Lost Time is the third album from Seattle’s premier surf-pop quartet, Tacocat. The band has become well-known for their feminist themes and quirky ways of putting them across. ‘Crimson Wave’, one of the singles from their second album, in particular made a period-positive message into a humorous beach anthem – complete with dancing sharks in the video.
This latest album is mightily short. A concise half an hour that, to my slight confusion, meant listening to the whole album three times over whilst on a recent ten-mile training run. Short and punchy then is clearly the aim of the game.
True to their word, short and punchy is what Tacocat deliver, most obviously on the album’s second track, ‘FDP’. At a barnstorming one minute and thirty-one seconds, the song is straight to the pointiest of points – ‘FDP don’t fuck with me’, verse, ‘FDP don’t fuck with me’, verse, ‘FDP don’t fuck with me’. Done. Next song.
It’s a formula that works well for the band. Rather than feeling under baked or lacking in any way, Lost Time comes across as an explosion of hooks and melodies. ‘Dana Katherine Scully’, ‘I Hate The Weekend’, and ‘I Love Seattle’ in particular show off the light, airy, melodic vocals that make Tacocat so sonically contagious – certainly catchy enough to distract an unfit runner from how much pain he’s in.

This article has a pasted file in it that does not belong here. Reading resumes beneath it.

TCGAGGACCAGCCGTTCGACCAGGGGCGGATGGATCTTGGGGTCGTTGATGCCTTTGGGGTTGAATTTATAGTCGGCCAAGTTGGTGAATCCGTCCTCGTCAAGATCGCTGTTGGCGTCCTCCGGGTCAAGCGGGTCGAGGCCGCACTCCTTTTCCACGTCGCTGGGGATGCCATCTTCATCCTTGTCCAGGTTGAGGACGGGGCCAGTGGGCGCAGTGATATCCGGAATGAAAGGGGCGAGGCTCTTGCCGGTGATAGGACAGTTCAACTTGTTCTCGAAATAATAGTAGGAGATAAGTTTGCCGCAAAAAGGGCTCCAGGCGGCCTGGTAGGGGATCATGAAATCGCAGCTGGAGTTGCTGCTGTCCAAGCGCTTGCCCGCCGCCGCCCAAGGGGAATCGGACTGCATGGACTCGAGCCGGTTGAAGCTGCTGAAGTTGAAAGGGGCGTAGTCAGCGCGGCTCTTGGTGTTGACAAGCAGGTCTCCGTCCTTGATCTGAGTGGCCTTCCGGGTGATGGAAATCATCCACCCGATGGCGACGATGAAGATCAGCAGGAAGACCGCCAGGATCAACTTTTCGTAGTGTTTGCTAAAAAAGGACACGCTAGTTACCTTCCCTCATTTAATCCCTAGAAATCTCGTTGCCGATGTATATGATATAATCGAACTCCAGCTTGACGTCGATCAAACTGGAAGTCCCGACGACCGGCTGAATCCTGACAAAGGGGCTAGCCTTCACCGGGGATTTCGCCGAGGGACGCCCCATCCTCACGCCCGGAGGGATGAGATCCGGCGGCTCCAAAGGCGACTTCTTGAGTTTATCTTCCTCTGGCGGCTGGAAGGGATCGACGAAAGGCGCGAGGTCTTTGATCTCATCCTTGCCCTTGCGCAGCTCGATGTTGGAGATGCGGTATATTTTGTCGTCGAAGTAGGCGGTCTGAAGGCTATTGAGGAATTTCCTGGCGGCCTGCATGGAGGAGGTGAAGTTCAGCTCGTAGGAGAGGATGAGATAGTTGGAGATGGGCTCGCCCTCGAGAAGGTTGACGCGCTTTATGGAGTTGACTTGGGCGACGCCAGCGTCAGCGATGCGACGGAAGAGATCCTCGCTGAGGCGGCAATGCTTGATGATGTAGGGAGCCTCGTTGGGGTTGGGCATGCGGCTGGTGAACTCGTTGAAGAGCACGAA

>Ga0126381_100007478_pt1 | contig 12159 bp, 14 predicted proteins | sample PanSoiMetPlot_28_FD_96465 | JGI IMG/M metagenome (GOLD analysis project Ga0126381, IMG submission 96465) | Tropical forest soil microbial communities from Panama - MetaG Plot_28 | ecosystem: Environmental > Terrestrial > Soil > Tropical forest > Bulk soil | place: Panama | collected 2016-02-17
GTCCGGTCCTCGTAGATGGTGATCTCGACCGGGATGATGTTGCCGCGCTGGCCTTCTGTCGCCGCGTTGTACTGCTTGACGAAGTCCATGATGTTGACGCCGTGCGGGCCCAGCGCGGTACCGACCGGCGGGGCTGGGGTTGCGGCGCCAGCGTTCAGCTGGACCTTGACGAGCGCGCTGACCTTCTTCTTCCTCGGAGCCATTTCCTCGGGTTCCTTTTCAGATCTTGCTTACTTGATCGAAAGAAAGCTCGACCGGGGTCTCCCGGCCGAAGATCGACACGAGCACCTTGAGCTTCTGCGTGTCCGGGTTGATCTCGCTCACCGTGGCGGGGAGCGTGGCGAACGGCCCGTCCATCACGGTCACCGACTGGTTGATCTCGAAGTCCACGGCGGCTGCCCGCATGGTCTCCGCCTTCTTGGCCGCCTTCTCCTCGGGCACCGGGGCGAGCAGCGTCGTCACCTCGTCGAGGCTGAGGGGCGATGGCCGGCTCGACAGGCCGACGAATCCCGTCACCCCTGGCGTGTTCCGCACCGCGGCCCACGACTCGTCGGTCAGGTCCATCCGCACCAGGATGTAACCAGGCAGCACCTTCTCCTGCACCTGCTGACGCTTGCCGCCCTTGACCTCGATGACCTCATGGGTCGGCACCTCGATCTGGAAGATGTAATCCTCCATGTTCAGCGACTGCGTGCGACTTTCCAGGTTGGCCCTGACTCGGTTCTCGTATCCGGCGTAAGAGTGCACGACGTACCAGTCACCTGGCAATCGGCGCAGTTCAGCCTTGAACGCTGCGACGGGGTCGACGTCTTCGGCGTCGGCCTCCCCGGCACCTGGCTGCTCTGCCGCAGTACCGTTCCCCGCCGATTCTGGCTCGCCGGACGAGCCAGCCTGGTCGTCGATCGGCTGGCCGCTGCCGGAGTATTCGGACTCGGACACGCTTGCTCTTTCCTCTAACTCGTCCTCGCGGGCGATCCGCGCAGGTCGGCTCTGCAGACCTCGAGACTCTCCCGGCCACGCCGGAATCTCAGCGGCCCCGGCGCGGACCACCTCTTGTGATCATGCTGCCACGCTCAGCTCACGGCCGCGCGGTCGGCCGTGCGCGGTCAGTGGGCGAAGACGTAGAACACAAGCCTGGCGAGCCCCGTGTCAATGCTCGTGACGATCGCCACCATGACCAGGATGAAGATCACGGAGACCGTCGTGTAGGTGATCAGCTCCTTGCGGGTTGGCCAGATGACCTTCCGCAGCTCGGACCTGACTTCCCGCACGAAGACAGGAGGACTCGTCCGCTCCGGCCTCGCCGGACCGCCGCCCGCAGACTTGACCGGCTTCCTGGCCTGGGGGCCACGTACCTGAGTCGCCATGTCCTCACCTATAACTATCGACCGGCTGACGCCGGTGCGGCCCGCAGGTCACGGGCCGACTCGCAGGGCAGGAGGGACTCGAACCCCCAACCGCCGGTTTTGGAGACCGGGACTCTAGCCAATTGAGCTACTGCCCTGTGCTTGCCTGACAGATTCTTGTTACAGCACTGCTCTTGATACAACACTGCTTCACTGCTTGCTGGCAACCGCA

In a guitar-music climate that mostly just consists of Catfish and the Bottlemen, Tacocat are wonderfully refreshing. Whilst a lot of bands (Muse) nowadays seem to take vacuous subject matters and treat them very seriously, this band does the opposite – taking tough subjects like mansplaining and making tongue-in-cheek pop songs that could quite easily be whistled or danced to.
‘Men Explain Things To Me’ actually sums up the band in typically succinct fashion. The opening line, ‘Explain it to me’, is sung with glorious levels of sarcasm, enough to make the track a potential feminist anthem, whilst still being set to a lively, upbeat rhythm. The whole thing is endlessly fun – as are the band.
Lost Time is a delightful album. Where most guitar bands feel over-worked and dull, Tacocat are offering new perspectives in a fantastically sunny and carefree fashion.